Who Are Jerome Jacobson's Ex-Wives — And What Do They Think Of Him After 'McMillion$'?

"Let's put it this way: It went from worse to unbearable," one of Jerome Jacobson's ex-wives, Daryl Tolbert, said on "McMillion$."

Marsha Derbyshire Hbo

One thing that may shock audiences watching "McMillion$" on HBO is how the mastermind of the McDonald's Monopoly scheme had a succession of different wives — some of whom detested Jerome Jacobson enough to participate in the documentary.

It isn't clear how many times Jacobson, the man who defrauded McDonald's out of tens of millions of dollars by rigging its Monopoly game promotion in the late '90s, has been married until the latter half of the docu-series when his ex-wife Marsha Derbyshire, a frequent talking head in the series, lists off how many times Jerome has been married.

Derbyshire, who is Jacobson's fourth wife, claimed Jacobson has been married six times.

"I think we counted seven," Derbyshire said, listing the names of various women Jacobson married. "He's been married six times and if he's been married with that marriage license down in Miami, it's seven."

Attempts to reach Derbyshire for further comment were not successful.

A review of public records by Oxygen.com indicates that Jacobson has filed for marriage twice and filed for divorce twice — all with different women — in the state of Georgia, where he resides with his current wife Linda, who is mentioned in the 2018 Daily Beast article that inspired the series.

Two of Jacobson's former wives who sat for an interview in "McMillion$" do not think highly of their ex-husband, to say the least — and neither does his son Jared Jacobson (whose mother is not Derbyshire). Jared appears in the latter half of the docu-series and muses that his very participation in the documentary has likely destroyed his relationship with his father.

When asked if his mother was Jerome Jacobson's first or second wife, Jared shrugged to indicate he didn't know that answer.

"I knew he kept secrets from me: Ask me no questions, I'll tell you no lies," Derbyshire said about Jacobson. "Jerry was always trying to figure out how to get a free lunch."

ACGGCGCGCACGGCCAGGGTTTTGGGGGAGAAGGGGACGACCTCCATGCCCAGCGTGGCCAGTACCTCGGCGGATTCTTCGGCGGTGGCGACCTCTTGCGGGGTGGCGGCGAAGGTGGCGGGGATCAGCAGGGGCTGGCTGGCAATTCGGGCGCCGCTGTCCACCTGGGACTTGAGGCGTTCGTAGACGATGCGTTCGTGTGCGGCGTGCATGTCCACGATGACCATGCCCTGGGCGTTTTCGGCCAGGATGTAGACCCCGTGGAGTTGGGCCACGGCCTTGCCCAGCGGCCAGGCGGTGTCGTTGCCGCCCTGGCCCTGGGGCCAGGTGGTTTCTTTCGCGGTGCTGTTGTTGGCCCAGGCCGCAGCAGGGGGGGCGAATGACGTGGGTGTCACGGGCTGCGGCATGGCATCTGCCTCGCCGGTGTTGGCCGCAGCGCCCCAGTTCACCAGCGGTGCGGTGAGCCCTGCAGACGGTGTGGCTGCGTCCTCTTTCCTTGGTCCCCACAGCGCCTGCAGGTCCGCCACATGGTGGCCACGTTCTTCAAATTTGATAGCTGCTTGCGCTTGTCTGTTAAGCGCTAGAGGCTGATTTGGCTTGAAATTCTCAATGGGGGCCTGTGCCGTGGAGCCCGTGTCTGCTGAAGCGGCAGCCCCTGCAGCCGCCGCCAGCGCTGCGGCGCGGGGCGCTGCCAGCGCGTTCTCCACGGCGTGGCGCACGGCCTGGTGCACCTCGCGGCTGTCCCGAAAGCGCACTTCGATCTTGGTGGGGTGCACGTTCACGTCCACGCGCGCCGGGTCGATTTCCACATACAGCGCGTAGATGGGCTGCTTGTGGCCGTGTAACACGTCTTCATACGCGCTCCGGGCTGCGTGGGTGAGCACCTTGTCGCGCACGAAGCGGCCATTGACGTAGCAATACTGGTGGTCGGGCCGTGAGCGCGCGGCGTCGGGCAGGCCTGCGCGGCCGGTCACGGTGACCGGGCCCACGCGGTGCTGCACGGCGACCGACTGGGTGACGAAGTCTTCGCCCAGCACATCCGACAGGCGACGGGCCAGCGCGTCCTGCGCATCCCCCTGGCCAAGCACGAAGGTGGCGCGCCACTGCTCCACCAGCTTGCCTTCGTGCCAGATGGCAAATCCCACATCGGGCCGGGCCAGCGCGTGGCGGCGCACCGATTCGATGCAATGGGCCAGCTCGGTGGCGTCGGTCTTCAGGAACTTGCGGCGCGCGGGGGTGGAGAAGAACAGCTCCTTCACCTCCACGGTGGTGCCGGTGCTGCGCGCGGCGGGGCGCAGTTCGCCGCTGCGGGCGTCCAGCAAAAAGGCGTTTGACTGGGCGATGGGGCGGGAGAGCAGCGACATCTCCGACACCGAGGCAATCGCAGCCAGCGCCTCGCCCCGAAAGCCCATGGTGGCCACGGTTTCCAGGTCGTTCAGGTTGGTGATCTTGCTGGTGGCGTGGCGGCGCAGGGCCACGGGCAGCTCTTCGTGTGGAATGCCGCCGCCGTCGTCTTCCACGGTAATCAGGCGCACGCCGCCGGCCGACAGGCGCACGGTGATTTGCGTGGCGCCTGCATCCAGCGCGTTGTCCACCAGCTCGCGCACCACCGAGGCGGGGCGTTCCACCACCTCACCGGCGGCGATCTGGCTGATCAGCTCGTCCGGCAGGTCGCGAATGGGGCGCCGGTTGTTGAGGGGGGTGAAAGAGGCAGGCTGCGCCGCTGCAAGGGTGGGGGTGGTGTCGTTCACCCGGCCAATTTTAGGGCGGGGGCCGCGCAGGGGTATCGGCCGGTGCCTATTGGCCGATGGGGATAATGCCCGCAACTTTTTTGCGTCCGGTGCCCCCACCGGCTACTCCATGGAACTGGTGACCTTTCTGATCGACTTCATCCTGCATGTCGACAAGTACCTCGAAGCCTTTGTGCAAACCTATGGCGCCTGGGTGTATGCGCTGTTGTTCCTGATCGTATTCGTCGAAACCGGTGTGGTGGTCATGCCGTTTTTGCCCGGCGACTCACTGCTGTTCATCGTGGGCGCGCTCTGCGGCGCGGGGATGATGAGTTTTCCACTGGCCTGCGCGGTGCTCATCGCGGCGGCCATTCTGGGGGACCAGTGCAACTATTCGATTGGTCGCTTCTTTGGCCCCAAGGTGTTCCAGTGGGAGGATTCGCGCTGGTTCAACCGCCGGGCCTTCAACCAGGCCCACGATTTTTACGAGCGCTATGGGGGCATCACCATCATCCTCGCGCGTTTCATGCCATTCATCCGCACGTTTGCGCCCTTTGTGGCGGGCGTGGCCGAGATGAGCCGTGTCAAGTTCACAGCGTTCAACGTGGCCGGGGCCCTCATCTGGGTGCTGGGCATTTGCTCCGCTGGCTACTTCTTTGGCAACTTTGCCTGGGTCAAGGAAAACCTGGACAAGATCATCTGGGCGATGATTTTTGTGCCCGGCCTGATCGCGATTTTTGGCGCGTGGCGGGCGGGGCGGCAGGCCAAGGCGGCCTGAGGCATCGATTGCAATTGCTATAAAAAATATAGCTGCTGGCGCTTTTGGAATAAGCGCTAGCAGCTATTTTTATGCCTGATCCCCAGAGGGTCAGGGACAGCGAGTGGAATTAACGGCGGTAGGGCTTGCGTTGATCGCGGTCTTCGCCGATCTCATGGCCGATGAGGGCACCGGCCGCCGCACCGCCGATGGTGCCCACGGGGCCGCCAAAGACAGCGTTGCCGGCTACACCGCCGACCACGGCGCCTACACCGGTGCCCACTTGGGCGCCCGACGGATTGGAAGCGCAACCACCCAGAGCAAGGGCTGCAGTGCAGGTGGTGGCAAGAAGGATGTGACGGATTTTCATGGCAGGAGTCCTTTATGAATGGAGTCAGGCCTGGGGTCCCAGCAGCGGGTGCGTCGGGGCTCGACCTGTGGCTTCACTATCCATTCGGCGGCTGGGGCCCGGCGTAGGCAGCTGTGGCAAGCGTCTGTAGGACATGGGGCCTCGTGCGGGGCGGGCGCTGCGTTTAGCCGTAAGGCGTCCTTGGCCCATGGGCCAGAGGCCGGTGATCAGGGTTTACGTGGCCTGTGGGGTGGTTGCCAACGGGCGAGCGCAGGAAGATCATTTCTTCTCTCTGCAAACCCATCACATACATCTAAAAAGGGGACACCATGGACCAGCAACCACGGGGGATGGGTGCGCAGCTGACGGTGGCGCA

Derbyshire alleged in the documentary that the reason she split with Jacobson was because he was abusive toward her children — even threateningly explaining how he would find a way to shoot her without the evidence pointing back to him, she said.

In a deleted scene included in "The McMillion$ Podcast" (hosted by directors Brian Lazarte and James Lee Hernandez) Derbyshire also claimed that Jacobson lied about a wrist injury in order to falsely claim disability. "It was just a regular wrist break, didn't cause any of those other things he said it caused."

"Jerry had a way about him: you're either going to love him or you're going to hate him," Derbyshire said in the series. "And he could snap in a millisecond."

Audio from another deleted scene included the podcast's fifth episode shows Jared reminiscing to the filmmakers about how his father sold him on a homemade barbecue sauce recipe — only to later learn that the so-called secret sauce was just off-the-counter Sweet Baby Ray's barbecue sauce from a bottle, as recounted in the podcast.

"It's just like, 'Really?' And this was probably just a few years ago ... you know obviously after the aftermath of everything, and you're still lying about Sweet Baby Ray's sauce," Jared recalled while laughing in the deleted scene. "So the lies continue for no reason."

Jacobson's third wife, Daryl Tolbert (the only interview in the docu-series conducted over the phone), is similarly unsparing in her assessment of Jacobson as egotistical.

"Lets put it this way: It went from worse to unbearable," Tolbert said. "He never felt worthy of much. He was raised without money and he felt like he played second fiddle to Marvin [Braun]."

"Sometime in his life he decided, 'I want what all these other people have. He wanted people to look up at him for prestige, for all the money he had in the bank so he could suppress all the negative feelings. And he achieved what he wanted to, he had money, he had status, he had everything. But then paid dearly for it. And he may be remorseful, but he may think, 'Well, I did have it once,'" Tolbert concluded as the series recounts how authorities were able to bring him to justice.

Following his release from prison, Jacobson currently lives in the Atlanta area with his seventh wife, Linda, and is in declining health, according to the Daily Beast. He did not participate in "McMillion$" for an interview.

The most recent phone number associated with Jacobson has apparently been disconnected, Oxygen.com found.

Jacobson's associate Andrew "AJ" Glomb, whom Jacobson worked with among others to perpetuate his fraud, told the documentary that Jacobson is not interested in talking about the case and wants to put it behind him. 

However, Glomb told the filmmakers in a follow-up interview on the podcast that Jacobson never really wanted to discuss his personal life with him in their interactions and they had a business-like relationship. "He was very fair with me," Glomb said.

The final episode of "McMillion$" aired Monday, March 9 at 10 p.m. ET. It is available to stream on HBO's digital platforms.

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